Regarding the overall creativity of the final image, I think it provides a unique interpretation of the play whilst keeping true to its main motifs and themes. I believe a viewer will wonder about it and be interested enough to try to interpret it. I feel that it is engaging and raises questions. Who are they? Where are they? Why? How long have they been there? Is there really a bus due during the night in the middle of nowhere? What are they looking at? What is so interesting? Have they nothing to talk about? How pointless is it all?
I see my image in the context of practitioners who have been inspired by other art forms and in particular by literature.
Jeff Wall was inspired by Ralph Ellison’s novel Invisible Man and produced an image After invisible Man to make a previously hidden character visible. Hannah Starkey, inspired by Tennyson’s poem The Lady of Shalott comments on the real world and the access of women to it. Tom Hunter has used paintings as inspiration to comment on real life situations. I hope that I have also used another form of art to inspire my comment on the often absurd meaning of life.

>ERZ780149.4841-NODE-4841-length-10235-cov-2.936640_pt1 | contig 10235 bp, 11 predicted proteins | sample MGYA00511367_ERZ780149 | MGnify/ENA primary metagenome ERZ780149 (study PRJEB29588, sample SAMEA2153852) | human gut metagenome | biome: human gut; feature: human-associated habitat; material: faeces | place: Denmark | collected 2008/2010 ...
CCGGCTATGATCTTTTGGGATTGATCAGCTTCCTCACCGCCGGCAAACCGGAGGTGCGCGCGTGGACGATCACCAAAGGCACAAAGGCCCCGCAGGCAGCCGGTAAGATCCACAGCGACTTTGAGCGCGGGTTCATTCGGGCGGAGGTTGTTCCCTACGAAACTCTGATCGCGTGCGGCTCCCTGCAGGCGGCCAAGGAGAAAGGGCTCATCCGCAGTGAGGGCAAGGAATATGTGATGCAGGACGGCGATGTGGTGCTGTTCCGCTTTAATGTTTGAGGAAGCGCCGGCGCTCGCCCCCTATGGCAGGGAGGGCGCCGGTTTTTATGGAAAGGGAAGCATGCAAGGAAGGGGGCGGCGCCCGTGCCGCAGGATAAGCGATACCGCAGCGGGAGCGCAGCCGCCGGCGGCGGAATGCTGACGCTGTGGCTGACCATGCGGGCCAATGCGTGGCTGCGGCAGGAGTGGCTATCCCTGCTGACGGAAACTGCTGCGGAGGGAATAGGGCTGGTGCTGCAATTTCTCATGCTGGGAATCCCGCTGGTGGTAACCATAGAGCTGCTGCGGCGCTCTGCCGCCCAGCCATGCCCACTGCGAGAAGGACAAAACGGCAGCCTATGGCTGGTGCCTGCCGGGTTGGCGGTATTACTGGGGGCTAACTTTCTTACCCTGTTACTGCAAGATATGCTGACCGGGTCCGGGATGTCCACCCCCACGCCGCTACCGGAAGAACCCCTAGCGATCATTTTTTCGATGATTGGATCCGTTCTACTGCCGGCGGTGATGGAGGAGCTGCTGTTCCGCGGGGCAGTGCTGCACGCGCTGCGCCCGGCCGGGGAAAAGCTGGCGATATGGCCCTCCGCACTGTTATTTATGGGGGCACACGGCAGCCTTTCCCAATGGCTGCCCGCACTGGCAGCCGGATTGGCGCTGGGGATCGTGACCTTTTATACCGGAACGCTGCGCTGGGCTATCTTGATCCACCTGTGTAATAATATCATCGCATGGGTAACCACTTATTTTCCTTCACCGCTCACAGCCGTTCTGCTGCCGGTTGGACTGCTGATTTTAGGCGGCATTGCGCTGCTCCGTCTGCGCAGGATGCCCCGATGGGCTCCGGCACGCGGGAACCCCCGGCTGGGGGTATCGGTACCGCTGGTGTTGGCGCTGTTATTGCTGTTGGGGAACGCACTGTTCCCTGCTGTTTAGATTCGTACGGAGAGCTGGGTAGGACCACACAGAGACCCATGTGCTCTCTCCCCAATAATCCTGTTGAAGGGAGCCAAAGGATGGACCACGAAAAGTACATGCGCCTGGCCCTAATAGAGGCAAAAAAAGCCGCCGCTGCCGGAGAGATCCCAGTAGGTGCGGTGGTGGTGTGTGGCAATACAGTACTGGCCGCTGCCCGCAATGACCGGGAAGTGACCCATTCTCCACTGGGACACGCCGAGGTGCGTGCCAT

BBC News. (2018). Wetherspoon pub chain quits social media. [online] Available at: http://www.bbc.co.uk/news/business-43781281 [Accessed 16 Apr. 2018].
Itzkoff, D. (2018). The Right Way to Say ‘Godot’. [online] Nytimes.com. Available at: https://www.nytimes.com/2013/11/12/theater/the-right-way-to-say-godot.html?action=click&contentCollection=Theater%20Reviews&module=RelatedCoverage®ion=Marginalia&pgtype=article [Accessed 10 Apr. 2018].